Pharmacists routinely prescribe Pharmacist Only Medicines for minor ailments such as chloramphenicol (Chlorsig) for bacterial conjunctivitis in humans. But what can you do if someone asks for a Schedule 3 medicine for animal use?
To answer this question, there are a few things which pharmacists need to work through.
Is the substance in Schedule 3?
The Poisons Standard entry for chloramphenicol in Schedule 3 states ‘for ophthalmic use only’. Unlike some substances, the Schedule 3 entry for chloramphenicol is not limited specifically to human use.
Can pharmacists legally supply Pharmacist Only Medicines for use in animals in my state or territory?
Yes, unless you are in Victoria (see Box 1). State and territory regulations generally do not restrict the provision of Schedule 3 medicines to human patients. Some regulations specifically refer to animals as possible patients. Other jurisdictions don’t refer to patients at all but do refer to purchasers or customers.
In Victoria, Pharmacist Only Medicines may only be supplied for a person under the care of the pharmacist.
Do I need to check if the medicine is indicated and the dose is safe?
Yes. When prescribing or dispensing medicines, pharmacists must determine the medicine is safe, appropriate and will be effective for the patient. This obligation extends to patients who are animals.
Pharmacists must confirm therapeutic need exists when prescribing Pharmacist Only Medicines. In the case of bacterial conjunctivitis in dogs, this would be difficult given it is rare, and that most pharmacists do not have expertise in differential diagnosis of eye conditions in canines.
The Merck Veterinary Manual is available for free online access where doses of a medicine for specific animals can be confirmed.
In the case of ocular chloramphenicol, there is no specific guidance, so further research is needed. You may also reach out to a vet directly to learn more about safety and efficacy.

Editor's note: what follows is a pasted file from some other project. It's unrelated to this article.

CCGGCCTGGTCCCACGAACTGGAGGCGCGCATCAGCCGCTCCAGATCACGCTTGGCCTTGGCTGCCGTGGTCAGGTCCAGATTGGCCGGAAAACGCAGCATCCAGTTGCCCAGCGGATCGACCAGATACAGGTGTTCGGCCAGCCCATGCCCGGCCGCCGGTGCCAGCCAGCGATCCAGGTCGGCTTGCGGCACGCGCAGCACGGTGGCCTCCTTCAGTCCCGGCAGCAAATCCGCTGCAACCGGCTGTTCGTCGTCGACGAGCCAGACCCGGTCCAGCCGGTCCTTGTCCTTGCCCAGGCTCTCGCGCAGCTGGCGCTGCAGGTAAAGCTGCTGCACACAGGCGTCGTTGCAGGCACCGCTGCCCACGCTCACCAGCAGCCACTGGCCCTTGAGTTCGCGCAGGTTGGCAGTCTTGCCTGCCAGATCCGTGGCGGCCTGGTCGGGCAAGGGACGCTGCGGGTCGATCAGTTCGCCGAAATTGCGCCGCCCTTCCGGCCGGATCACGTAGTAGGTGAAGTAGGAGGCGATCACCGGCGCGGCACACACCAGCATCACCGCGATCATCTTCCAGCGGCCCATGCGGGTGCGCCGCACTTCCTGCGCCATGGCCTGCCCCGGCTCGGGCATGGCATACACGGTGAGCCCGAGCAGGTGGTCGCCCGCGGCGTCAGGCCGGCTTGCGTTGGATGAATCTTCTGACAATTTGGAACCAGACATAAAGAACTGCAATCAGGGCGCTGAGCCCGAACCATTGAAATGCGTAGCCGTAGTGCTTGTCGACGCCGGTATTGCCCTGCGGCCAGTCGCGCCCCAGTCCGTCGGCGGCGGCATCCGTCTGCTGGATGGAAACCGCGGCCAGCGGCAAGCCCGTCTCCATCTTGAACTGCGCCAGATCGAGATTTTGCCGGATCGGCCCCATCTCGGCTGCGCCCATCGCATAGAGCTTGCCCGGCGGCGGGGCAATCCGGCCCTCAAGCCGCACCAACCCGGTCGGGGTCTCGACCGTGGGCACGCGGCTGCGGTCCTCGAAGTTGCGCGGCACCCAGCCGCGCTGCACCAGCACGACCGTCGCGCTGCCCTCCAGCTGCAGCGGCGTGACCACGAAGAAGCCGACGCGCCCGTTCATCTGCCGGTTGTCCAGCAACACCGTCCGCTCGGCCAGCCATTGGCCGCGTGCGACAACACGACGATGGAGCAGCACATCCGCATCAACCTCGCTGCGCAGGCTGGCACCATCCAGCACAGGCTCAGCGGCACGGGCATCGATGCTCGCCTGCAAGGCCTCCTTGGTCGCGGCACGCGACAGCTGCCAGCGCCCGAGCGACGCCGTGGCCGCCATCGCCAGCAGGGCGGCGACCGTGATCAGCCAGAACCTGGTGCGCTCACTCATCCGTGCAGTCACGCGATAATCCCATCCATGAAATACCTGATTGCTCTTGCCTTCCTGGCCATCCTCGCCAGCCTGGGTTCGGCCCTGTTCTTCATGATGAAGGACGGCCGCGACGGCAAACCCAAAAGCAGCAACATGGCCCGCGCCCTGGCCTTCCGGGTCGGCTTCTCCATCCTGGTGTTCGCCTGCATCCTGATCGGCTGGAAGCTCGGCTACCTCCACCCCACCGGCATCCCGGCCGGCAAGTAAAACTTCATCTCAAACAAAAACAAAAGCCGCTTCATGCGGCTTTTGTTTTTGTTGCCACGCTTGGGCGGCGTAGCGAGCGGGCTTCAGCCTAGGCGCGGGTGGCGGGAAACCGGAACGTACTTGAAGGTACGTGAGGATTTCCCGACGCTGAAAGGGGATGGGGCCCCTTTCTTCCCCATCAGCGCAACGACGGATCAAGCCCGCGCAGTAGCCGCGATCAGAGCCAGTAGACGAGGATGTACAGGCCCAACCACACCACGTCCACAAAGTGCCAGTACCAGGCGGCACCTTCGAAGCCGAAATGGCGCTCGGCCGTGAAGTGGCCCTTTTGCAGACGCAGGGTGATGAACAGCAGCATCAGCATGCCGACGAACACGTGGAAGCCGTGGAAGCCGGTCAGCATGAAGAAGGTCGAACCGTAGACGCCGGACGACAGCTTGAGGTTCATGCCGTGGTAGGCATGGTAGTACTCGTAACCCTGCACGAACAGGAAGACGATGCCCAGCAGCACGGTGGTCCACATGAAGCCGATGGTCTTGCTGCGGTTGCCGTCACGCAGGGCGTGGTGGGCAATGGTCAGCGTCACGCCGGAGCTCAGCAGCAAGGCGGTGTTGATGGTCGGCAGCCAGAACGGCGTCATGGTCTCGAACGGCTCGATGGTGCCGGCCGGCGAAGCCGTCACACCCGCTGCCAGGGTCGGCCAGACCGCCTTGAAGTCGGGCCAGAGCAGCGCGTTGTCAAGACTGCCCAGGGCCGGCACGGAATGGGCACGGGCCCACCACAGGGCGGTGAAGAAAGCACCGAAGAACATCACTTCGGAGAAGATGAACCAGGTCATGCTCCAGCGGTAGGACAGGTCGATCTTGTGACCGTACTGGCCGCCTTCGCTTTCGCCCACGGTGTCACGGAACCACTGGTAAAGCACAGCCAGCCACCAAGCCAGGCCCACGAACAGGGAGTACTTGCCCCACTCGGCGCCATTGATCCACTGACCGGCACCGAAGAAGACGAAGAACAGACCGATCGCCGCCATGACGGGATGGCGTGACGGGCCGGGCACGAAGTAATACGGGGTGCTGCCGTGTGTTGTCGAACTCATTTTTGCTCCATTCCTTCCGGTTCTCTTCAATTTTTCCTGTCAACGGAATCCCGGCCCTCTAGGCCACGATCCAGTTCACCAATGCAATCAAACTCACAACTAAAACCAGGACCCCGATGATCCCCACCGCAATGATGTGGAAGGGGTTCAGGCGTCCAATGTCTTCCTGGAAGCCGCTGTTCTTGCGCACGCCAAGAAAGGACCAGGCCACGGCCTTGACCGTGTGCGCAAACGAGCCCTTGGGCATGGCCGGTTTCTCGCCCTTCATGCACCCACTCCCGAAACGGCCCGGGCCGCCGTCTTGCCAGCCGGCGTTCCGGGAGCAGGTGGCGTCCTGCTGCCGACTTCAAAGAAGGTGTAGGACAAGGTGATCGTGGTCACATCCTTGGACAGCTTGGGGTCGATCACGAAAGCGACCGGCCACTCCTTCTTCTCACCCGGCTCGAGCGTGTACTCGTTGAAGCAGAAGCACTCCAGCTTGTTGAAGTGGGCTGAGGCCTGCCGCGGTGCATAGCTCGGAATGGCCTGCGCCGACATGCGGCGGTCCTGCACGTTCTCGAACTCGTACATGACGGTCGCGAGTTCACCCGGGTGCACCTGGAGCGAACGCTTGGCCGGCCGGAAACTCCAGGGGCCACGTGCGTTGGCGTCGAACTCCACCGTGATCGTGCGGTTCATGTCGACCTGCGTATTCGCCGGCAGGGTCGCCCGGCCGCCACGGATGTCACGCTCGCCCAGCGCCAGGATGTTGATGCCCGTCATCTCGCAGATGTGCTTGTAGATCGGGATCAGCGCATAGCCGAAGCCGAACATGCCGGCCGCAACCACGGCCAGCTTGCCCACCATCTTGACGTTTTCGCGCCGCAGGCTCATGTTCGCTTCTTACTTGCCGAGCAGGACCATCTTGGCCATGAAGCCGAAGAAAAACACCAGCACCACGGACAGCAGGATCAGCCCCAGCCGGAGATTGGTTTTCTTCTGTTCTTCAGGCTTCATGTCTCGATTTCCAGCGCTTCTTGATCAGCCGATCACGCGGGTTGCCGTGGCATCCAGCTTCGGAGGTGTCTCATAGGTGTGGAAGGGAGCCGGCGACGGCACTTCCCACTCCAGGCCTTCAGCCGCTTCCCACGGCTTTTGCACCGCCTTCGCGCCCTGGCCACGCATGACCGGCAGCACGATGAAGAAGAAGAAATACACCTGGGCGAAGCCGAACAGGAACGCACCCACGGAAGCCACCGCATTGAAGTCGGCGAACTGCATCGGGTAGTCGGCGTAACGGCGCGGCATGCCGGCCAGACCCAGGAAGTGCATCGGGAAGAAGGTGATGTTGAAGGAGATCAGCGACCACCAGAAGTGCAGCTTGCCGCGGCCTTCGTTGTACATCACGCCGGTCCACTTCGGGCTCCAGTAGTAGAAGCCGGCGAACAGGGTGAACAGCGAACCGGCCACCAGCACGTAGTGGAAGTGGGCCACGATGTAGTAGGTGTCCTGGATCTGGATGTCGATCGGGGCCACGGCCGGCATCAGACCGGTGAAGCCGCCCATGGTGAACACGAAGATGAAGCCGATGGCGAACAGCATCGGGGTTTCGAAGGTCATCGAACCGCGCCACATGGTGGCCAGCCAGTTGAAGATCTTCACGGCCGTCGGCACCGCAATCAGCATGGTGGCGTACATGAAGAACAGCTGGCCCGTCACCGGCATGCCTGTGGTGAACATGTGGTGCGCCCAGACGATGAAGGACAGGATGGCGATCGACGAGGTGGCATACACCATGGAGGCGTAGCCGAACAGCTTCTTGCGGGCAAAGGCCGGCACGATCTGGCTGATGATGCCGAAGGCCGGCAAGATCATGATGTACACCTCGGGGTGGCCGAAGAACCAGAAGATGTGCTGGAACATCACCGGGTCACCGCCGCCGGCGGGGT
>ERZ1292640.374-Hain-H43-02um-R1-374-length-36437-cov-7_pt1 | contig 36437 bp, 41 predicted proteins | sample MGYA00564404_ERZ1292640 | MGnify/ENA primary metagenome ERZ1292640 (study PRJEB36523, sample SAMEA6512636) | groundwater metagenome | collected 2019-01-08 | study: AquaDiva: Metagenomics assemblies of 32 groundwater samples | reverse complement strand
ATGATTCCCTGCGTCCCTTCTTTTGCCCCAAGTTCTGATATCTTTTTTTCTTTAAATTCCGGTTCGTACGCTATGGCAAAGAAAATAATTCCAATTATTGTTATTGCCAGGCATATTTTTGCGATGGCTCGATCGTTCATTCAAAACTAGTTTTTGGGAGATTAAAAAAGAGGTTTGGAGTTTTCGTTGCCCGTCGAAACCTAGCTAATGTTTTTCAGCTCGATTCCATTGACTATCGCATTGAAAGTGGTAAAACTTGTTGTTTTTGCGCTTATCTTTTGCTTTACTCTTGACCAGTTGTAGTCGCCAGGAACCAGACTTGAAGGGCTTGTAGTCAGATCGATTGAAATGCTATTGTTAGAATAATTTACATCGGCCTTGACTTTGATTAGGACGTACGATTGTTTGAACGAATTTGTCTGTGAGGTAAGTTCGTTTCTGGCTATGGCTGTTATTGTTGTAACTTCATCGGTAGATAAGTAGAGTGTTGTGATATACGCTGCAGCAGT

What other obligations do I have?
Medicines in Schedule 3 are registered with the TGA for human use, not animal use. Therefore, animal use of these medicines is considered off-label and obligations around informed consent and explaining limitations apply.
In NSW, supply of Schedule 3 medicines must be consistent with a recognised therapeutic standard.
What if I’m not confident? Am I obliged to prescribe a Pharmacist Only Medicine for an animal?
No. While pharmacists must always act in the interests of their patients, pharmacists should not practise outside their own personal scope of practice, which includes any gaps in knowledge, skills, accountability or authority. In these cases, referral to a vet is more appropriate.
So, what’s the answer?
Supplying Pharmacist Only Medicines for animals is complicated. It is permitted by regulation (except in Victoria), but outside of individual scope of practice for most pharmacists as few currently have specific knowledge and expertise to prescribe for animals. Script or no script, pharmacists still need to work through the considerations of safety, efficacy and off-label use.
Box 1 – Relevant state and territory regulations
Medicines Poisons and Therapeutic Goods Regulation 2008
|NSW||Clauses 18, 23
Poisons and Therapeutic Goods Regulation 2008
Medicines Poisons and Therapeutic Goods Act 2012
|QLD||Sections 154, 161
Medicines and Poisons (Medicines) Regulation 2021
Controlled Substances (Poisons) Regulations 2011 (SA)
Poisons Regulations 2018
Drugs, Poisons and Controlled Substances Regulations 2017
Medicines and Poisons Act 2014 (WA)